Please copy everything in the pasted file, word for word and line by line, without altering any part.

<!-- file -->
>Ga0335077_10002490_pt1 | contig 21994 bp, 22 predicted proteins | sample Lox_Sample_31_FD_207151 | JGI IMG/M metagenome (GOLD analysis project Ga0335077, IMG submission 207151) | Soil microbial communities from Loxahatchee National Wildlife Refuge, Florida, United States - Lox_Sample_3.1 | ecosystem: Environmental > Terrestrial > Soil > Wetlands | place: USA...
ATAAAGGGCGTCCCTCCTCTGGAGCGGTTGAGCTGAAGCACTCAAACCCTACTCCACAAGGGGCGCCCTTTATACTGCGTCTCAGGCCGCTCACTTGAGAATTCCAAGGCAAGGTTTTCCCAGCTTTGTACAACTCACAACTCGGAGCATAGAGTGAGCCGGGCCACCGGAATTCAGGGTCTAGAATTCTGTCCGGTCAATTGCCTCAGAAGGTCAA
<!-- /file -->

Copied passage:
>Ga0335077_10002490_pt1 | contig 21994 bp, 22 predicted proteins | sample Lox_Sample_31_FD_207151 | JGI IMG/M metagenome (GOLD analysis project Ga0335077, IMG submission 207151) | Soil microbial communities from Loxahatchee National Wildlife Refuge, Florida, United States - Lox_Sample_3.1 | ecosystem: Environmental > Terrestrial > Soil > Wetlands | place: USA...
ATAAAGGGCGTCCCTCCTCTGGAGCGGTTGAGCTGAAGCACTCAAACCCTACTCCACAAGGGGCGCCCTTTATACTGCGTCTCAGGCCGCTCACTTGAGAATTCCAAGGCAAGGTTTTCCCAGCTTTGTACAACTCACAACTCGGAGCATAGAGTGAGCCGGGCCACCGGAATTCAGGGTCTAGAATTCTGTCCGGTCAATTGCCTCAGAAGGTCAA